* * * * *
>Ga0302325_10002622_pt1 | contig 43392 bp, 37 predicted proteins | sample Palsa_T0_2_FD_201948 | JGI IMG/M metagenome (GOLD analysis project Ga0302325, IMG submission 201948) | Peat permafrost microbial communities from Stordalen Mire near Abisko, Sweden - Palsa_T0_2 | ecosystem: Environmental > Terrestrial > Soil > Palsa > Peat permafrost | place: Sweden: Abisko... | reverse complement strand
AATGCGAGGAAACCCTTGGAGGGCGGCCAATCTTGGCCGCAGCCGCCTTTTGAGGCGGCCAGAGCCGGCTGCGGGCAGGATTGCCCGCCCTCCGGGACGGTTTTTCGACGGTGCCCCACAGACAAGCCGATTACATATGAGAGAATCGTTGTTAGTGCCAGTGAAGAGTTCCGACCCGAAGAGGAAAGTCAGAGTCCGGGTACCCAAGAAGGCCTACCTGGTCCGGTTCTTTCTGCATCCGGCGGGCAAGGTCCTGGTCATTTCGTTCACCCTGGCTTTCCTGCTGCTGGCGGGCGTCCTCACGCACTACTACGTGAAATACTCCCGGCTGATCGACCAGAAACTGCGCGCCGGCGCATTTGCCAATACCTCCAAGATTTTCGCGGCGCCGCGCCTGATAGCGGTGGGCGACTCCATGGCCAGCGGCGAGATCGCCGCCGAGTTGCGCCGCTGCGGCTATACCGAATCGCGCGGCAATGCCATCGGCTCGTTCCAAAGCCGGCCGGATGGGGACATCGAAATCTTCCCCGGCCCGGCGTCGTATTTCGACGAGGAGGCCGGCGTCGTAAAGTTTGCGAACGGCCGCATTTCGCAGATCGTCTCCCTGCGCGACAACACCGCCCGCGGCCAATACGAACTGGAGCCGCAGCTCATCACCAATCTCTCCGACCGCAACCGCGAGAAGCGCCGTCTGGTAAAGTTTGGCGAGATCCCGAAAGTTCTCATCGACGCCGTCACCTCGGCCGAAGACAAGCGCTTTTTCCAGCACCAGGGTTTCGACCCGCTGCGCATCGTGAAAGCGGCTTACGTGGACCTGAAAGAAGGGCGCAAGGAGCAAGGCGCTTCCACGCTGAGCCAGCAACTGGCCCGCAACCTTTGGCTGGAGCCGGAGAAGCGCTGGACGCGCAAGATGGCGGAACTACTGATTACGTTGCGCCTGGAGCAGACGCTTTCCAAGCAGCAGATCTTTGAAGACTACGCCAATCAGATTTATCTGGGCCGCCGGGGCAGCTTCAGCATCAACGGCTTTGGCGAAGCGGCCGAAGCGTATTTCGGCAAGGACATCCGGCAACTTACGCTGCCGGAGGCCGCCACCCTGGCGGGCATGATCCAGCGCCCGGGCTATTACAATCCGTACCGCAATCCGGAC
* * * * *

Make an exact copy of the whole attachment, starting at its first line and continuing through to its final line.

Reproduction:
>Ga0302325_10002622_pt1 | contig 43392 bp, 37 predicted proteins | sample Palsa_T0_2_FD_201948 | JGI IMG/M metagenome (GOLD analysis project Ga0302325, IMG submission 201948) | Peat permafrost microbial communities from Stordalen Mire near Abisko, Sweden - Palsa_T0_2 | ecosystem: Environmental > Terrestrial > Soil > Palsa > Peat permafrost | place: Sweden: Abisko... | reverse complement strand
AATGCGAGGAAACCCTTGGAGGGCGGCCAATCTTGGCCGCAGCCGCCTTTTGAGGCGGCCAGAGCCGGCTGCGGGCAGGATTGCCCGCCCTCCGGGACGGTTTTTCGACGGTGCCCCACAGACAAGCCGATTACATATGAGAGAATCGTTGTTAGTGCCAGTGAAGAGTTCCGACCCGAAGAGGAAAGTCAGAGTCCGGGTACCCAAGAAGGCCTACCTGGTCCGGTTCTTTCTGCATCCGGCGGGCAAGGTCCTGGTCATTTCGTTCACCCTGGCTTTCCTGCTGCTGGCGGGCGTCCTCACGCACTACTACGTGAAATACTCCCGGCTGATCGACCAGAAACTGCGCGCCGGCGCATTTGCCAATACCTCCAAGATTTTCGCGGCGCCGCGCCTGATAGCGGTGGGCGACTCCATGGCCAGCGGCGAGATCGCCGCCGAGTTGCGCCGCTGCGGCTATACCGAATCGCGCGGCAATGCCATCGGCTCGTTCCAAAGCCGGCCGGATGGGGACATCGAAATCTTCCCCGGCCCGGCGTCGTATTTCGACGAGGAGGCCGGCGTCGTAAAGTTTGCGAACGGCCGCATTTCGCAGATCGTCTCCCTGCGCGACAACACCGCCCGCGGCCAATACGAACTGGAGCCGCAGCTCATCACCAATCTCTCCGACCGCAACCGCGAGAAGCGCCGTCTGGTAAAGTTTGGCGAGATCCCGAAAGTTCTCATCGACGCCGTCACCTCGGCCGAAGACAAGCGCTTTTTCCAGCACCAGGGTTTCGACCCGCTGCGCATCGTGAAAGCGGCTTACGTGGACCTGAAAGAAGGGCGCAAGGAGCAAGGCGCTTCCACGCTGAGCCAGCAACTGGCCCGCAACCTTTGGCTGGAGCCGGAGAAGCGCTGGACGCGCAAGATGGCGGAACTACTGATTACGTTGCGCCTGGAGCAGACGCTTTCCAAGCAGCAGATCTTTGAAGACTACGCCAATCAGATTTATCTGGGCCGCCGGGGCAGCTTCAGCATCAACGGCTTTGGCGAAGCGGCCGAAGCGTATTTCGGCAAGGACATCCGGCAACTTACGCTGCCGGAGGCCGCCACCCTGGCGGGCATGATCCAGCGCCCGGGCTATTACAATCCGTACCGCAATCCGGAC